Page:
{¶ 19}For these reasons, the first assignment of error is sustained, rendering the second assignment of error moot.   Accordingly, the judgment of the Common Pleas Court, Juvenile Division, Hancock County is overruled, and the cause is remanded for further proceedings in accordance with law.

Judgment reversed and cause remanded.

{¶ 20} I dissent from the majority opinion for the following reasons.   The majority finds R.C. 3111.13(F)(3) to be unconstitutional because it affects the right of a child to be supported by his parents.   I disagree because the issue is not the child's right to be supported.   The child has already received support  from his mother and perhaps others.   Instead, the issue is the right of the mother to recover for the support she furnished the child before the father learned of the existence of his child and of his duty to support him or her.

{¶ 21} R.C. 3111.13(F)(3) limits the time from which an arrearage of support can be calculated to three years, providing that the father did not know of the paternity and had no reasonable method of knowing.   This means that no notice of paternity was given to the father and that he could not reasonably have determined from the circumstances that he is the father of the child.   In an ideal world, only couples in a committed relationship would be having children, and fathers would know whether or not and when they had a child.   However, in reality, sometimes either circumstances or the mother's conscious choice to conceal the fact prevents the father from learning that he has a child to support.   The mother is the person best in a position to establish the paternity of the child.   If she chooses to prevent the establishment of a father-child relationship, she is, in effect, choosing to forgo the father's assistance to support the child.   She always has the ability to file a paternity action for financial support by the father.   By limiting the amount of arrearage that can be calculated to three years, the legislature is limiting only the mother's right to reimbursement.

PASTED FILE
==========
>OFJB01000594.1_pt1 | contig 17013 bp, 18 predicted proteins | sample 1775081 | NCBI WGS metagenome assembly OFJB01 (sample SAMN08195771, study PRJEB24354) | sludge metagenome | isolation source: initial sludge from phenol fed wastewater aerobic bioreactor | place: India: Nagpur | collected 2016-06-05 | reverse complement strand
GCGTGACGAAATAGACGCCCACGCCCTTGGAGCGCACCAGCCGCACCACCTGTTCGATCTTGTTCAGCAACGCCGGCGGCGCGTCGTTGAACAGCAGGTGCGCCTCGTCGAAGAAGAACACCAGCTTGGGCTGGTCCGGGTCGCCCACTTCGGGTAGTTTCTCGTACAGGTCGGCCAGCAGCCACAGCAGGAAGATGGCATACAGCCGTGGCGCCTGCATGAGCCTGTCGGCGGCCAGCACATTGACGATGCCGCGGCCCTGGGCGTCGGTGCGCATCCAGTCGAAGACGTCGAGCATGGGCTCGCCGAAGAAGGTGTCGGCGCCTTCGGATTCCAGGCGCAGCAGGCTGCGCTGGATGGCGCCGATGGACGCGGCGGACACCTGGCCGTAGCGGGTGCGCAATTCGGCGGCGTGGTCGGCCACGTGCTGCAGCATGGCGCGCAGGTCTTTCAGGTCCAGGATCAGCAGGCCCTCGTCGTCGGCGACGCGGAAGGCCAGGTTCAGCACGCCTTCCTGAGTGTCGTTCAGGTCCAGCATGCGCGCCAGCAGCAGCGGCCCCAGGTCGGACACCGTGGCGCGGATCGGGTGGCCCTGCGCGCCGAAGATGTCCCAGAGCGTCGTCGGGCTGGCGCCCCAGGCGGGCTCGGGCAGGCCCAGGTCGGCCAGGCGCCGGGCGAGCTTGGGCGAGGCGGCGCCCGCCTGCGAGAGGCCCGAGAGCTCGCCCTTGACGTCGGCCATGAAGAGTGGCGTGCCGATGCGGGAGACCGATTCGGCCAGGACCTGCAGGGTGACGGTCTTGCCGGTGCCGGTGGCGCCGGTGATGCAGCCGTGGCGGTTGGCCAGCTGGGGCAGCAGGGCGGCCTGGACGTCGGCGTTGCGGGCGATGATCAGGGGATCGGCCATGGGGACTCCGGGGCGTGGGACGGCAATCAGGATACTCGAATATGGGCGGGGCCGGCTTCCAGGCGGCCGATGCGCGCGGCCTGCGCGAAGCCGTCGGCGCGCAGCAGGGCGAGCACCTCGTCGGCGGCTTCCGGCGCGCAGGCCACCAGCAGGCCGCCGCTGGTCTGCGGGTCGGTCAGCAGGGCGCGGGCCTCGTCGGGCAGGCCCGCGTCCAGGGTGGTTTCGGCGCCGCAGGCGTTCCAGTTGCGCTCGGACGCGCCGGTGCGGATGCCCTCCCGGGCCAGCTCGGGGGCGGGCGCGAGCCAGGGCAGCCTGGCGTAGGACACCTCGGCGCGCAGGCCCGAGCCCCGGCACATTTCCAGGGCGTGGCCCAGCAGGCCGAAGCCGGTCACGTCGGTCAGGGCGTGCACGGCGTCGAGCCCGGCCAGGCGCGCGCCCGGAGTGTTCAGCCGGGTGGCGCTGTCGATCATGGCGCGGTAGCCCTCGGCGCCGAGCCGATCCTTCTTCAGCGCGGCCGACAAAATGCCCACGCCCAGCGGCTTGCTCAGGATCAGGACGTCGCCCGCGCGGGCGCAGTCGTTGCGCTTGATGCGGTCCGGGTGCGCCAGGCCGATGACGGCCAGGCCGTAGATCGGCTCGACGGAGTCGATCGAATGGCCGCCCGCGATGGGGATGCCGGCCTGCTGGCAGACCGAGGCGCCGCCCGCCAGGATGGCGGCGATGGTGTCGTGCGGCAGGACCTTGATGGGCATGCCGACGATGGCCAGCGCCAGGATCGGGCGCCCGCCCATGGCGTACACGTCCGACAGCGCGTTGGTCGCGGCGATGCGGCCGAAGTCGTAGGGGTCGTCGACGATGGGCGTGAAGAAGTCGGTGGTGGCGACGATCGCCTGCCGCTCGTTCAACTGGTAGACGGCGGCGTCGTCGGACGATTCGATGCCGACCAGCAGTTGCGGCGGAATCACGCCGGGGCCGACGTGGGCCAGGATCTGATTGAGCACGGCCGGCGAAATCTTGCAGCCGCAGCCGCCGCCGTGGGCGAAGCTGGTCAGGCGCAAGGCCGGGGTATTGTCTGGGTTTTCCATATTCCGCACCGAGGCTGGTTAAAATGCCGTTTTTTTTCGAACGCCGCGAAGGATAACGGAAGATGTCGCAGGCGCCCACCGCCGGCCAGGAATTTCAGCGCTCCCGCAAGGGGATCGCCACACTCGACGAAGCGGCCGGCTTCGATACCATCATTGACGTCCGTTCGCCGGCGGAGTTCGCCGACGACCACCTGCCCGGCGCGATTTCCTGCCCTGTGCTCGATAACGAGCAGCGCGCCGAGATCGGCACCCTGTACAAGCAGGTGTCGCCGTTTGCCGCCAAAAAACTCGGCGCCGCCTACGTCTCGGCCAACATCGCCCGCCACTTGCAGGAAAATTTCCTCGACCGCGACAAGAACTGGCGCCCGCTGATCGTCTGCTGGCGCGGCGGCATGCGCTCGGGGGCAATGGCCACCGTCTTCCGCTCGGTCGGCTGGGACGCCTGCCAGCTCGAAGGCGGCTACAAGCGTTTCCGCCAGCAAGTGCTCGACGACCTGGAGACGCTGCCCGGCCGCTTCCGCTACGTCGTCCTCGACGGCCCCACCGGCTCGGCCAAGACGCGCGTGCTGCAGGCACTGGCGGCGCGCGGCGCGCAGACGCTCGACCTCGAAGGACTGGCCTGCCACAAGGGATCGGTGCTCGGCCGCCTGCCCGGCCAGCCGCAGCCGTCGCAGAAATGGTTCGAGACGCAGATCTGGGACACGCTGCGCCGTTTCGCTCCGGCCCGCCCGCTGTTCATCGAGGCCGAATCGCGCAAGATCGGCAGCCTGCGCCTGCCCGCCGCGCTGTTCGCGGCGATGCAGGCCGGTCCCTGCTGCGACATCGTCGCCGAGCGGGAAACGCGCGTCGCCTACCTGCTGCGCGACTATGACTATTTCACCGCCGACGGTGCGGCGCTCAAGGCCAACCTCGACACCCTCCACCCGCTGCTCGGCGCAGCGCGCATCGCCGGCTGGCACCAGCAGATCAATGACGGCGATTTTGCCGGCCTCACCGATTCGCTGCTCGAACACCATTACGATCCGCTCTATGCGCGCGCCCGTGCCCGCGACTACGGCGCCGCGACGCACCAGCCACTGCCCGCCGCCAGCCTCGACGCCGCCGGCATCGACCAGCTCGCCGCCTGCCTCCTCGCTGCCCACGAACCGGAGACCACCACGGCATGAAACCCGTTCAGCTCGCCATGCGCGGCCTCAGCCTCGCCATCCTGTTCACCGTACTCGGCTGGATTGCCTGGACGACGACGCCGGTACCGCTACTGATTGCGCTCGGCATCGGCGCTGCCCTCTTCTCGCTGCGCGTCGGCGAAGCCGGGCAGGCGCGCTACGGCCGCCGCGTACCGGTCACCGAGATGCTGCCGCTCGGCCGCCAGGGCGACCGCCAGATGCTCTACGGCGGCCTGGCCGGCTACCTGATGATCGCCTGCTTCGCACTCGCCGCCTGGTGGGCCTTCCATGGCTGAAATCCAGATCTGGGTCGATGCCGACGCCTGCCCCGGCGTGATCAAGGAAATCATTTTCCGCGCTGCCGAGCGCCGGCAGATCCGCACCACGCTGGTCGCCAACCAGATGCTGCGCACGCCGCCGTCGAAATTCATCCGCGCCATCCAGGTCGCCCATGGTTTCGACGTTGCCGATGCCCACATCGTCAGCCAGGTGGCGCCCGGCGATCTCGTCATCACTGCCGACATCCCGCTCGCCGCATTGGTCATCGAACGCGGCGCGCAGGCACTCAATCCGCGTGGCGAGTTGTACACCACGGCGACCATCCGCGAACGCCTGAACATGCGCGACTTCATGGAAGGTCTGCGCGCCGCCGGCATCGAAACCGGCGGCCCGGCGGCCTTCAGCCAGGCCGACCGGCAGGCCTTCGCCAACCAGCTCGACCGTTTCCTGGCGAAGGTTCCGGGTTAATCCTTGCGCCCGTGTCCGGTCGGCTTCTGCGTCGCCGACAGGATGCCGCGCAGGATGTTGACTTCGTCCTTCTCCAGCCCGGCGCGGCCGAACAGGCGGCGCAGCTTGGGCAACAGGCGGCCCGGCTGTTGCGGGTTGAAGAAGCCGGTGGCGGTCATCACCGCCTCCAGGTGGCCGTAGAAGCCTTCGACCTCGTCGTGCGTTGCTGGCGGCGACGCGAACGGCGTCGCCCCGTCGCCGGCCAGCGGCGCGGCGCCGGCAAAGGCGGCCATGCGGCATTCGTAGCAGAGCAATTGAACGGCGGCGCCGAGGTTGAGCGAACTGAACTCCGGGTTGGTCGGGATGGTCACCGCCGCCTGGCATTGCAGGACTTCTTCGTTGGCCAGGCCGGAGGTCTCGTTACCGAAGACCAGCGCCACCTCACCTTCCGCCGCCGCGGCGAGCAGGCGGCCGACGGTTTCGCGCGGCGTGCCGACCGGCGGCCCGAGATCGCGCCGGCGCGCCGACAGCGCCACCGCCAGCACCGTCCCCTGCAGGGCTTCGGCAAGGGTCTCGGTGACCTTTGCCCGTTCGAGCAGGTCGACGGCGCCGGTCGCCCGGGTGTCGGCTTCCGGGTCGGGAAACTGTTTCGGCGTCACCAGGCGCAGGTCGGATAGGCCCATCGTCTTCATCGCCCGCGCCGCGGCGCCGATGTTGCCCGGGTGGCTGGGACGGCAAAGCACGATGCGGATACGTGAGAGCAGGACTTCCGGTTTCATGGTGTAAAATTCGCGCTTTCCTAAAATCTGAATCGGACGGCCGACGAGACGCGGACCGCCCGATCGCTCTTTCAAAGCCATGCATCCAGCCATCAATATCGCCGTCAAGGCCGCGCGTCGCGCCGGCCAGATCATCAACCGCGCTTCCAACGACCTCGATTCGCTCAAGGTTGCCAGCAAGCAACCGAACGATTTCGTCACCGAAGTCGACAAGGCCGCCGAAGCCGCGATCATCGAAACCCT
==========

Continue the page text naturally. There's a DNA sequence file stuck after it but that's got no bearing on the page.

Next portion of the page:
{¶ 22} In this case, Shirley and Matthew were engaged in a relationship between December 1986 and February 1987.   Eight months later, Shirley gave birth to Anthony but did not tell Matthew that he had a son.   Shirley waited almost ten years to initiate paternity proceedings.   When Matthew was found to be the father, he was ordered to pay future monthly child support and ten years of back child support in the cumulative amount of $41,833.06.   The statute would have limited this amount to only three years' worth of back child support, which is actually a reimbursement to Shirley for the amounts she expended in supporting Anthony during a reasonable time within which to seek contribution by Matthew.

{¶ 23} This case was not brought by a child for his support but by another who provided support for the child in years past while taking no action to seek assistance from a father.   This is not a support case but an action akin to a creditor's bill for recovery for necessaries advanced in support of a needy dependent.   Thus, I see no constitutional infirmity in a statute limiting the time in which an action must be brought against a parent for past support by one with superior knowledge of the duty to support.

{¶ 24} Laches does not attach to the child's right, but to that of the creditor.   The child has been supported in the years past.   If the mother did not think she was fully supporting the child, she had the ability to seek support earlier by filing a paternity action at an earlier time.   I do not view this statute any differently from any other statute limiting the creditor's remedy for recovery of a stale debt.


1.   Although Shirley and Matthew share a common last name, they were never married to each other.

SHAW, Judge.

CUPP, J., concurs. THOMAS F. BRYANT, J., dissents.

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SMITH v. SMITH (2004)

Docket No: No. 5-03-12.

Decided: July 06, 2004

Court: Court of Appeals of Ohio,Third District, Hancock County.